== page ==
Moody’s withdraws domestic ratings in Russia

Russian Troika, a three-horse-drawn sledge, competes on the frozen Yenisei river 155 miles south of the Siberian city of Krasnoyarsk © Ilya Naymushin
The Moody’s ratings agency announced Friday it has officially stopped issuing local credit ratings for Russian companies. The change is ahead of new Russian legislation regulating the activities of ratings agencies that comes into effect in 2017.

The new regulations will force international rating agencies working in Russia to issue local data through a Russia-regulated subsidiary and guarantee they won't withdraw local credit ratings under outside political pressure.

Strains over Russian credit ratings increased last year after S&P and Moody’s downgraded the country below investment grade following the slump in crude prices and sanctions introduced over Ukraine.

Moscow felt the downgrades were the result of political pressure from Washington, as the three major international rating agencies: Moody's, Fitch and Standard & Poor’s, are US-based firms.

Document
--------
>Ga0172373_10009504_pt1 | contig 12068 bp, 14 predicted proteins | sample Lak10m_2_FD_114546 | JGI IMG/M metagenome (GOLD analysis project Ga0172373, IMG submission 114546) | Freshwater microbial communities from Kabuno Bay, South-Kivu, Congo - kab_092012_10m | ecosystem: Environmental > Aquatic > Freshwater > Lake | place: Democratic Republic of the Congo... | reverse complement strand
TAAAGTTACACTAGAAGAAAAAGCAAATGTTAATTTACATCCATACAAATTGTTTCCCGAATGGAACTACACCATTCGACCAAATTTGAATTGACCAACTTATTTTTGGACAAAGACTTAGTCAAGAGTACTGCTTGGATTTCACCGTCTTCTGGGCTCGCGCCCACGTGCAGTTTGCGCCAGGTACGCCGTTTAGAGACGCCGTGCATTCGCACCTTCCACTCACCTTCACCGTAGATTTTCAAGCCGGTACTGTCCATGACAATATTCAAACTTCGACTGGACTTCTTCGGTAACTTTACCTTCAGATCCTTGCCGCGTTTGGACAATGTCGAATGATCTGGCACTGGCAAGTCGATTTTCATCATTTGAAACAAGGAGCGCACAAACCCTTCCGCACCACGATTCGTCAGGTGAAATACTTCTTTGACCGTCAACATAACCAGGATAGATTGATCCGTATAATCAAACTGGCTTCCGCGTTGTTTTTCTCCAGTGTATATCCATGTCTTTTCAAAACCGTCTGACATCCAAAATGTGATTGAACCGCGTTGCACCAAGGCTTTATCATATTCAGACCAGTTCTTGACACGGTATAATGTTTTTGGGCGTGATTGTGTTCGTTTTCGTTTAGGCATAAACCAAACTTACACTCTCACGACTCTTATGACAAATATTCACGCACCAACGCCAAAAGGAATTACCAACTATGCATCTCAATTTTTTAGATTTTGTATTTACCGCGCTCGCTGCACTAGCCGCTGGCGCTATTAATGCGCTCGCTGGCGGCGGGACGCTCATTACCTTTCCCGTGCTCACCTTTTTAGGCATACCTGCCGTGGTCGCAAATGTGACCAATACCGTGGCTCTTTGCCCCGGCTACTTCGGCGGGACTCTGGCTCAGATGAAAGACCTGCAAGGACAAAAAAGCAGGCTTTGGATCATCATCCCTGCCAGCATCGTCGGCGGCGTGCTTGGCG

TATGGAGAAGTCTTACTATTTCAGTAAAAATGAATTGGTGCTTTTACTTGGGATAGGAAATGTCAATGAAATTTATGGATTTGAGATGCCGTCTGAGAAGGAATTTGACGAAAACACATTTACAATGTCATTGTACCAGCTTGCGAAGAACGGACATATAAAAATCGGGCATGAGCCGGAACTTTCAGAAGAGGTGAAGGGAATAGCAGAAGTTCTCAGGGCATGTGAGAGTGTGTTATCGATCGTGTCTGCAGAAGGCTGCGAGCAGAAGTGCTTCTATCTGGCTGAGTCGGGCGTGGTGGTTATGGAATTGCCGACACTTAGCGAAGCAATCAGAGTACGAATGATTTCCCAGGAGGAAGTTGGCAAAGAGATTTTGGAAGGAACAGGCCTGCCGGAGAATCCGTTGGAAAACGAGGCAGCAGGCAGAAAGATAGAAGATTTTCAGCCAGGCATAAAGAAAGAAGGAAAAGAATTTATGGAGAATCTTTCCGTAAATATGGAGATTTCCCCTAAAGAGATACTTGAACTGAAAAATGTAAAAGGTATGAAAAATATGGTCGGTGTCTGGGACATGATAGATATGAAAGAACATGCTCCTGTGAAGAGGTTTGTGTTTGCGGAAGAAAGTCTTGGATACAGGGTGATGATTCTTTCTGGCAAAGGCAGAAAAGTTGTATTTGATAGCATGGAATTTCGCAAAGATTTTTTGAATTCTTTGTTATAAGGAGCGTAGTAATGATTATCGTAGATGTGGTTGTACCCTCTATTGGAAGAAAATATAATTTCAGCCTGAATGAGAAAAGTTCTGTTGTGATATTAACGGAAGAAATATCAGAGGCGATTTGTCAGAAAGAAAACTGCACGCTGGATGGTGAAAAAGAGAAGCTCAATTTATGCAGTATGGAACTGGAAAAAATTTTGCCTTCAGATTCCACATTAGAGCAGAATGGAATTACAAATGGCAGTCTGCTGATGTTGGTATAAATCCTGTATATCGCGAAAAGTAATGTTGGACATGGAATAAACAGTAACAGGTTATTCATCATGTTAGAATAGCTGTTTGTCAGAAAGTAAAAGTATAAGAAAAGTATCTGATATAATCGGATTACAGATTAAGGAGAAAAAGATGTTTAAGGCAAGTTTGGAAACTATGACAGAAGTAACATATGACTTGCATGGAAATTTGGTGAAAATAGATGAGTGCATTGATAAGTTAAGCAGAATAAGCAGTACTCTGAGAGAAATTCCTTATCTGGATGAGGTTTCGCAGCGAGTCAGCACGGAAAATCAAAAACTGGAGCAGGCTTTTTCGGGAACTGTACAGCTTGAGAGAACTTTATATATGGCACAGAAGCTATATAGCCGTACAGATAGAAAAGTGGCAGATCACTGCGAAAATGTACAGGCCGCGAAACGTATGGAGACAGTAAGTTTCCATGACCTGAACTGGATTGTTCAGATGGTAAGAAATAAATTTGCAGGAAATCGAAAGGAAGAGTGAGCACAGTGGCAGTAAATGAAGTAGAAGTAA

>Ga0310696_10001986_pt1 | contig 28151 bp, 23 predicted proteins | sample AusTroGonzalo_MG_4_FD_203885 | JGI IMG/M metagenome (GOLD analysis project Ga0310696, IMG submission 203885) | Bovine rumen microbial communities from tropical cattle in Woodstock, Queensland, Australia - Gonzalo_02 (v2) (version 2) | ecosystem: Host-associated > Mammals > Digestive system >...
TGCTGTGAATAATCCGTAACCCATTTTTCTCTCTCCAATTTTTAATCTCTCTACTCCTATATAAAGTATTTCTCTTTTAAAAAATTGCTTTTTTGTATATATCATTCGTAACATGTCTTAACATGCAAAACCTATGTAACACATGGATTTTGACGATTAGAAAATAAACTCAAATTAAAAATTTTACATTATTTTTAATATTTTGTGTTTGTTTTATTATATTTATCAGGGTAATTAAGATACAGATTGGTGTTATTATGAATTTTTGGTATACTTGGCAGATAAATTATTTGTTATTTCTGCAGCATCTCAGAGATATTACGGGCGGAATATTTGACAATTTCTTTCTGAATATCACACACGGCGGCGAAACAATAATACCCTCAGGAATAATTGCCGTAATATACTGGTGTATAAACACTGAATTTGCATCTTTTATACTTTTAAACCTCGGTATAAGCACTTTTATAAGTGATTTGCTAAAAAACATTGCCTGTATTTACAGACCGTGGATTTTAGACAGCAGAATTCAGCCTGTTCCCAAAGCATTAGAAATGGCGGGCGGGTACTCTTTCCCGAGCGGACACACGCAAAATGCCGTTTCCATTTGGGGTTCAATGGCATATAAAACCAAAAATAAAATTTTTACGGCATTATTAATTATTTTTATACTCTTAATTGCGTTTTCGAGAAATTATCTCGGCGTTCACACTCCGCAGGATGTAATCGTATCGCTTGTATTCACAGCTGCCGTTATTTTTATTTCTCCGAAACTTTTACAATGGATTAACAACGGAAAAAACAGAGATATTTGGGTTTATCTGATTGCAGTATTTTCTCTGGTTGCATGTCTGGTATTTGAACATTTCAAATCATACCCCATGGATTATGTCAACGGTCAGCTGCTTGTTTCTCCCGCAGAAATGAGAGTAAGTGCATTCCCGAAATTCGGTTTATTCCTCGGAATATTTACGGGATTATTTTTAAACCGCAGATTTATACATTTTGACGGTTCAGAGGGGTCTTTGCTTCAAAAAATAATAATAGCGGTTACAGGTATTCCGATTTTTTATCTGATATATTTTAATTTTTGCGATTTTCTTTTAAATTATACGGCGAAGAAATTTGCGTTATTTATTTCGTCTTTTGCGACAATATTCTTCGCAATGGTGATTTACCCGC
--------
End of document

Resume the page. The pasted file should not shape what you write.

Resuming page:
“This decision was taken in light of legislative changes and other potential restrictions applicable to the business of providing national scale ratings (NSRs) in Russia,” Moody's said in a statement last week.

Moody’s has ended its joint venture with Russian media company Interfax, saying the new law would limit the agency's operational independence.

The US-based firm said it would remain committed to retaining its strong local presence in Russia and will continue to provide Global Scale Ratings (GSR).

Earlier this year the Fitch ratings agency also announced plans to stop issuing local ratings on Russian companies. The company said the new rules make it very difficult to comply with European Union and US sanctions against Moscow.

Last year Russia launched a new national Analytical Credit Rating Agency (ACRA), seen as a domestic competitor to global ratings agencies. The agency plans to issue its first ratings this year, according to CEO, Ekaterina Trofimova.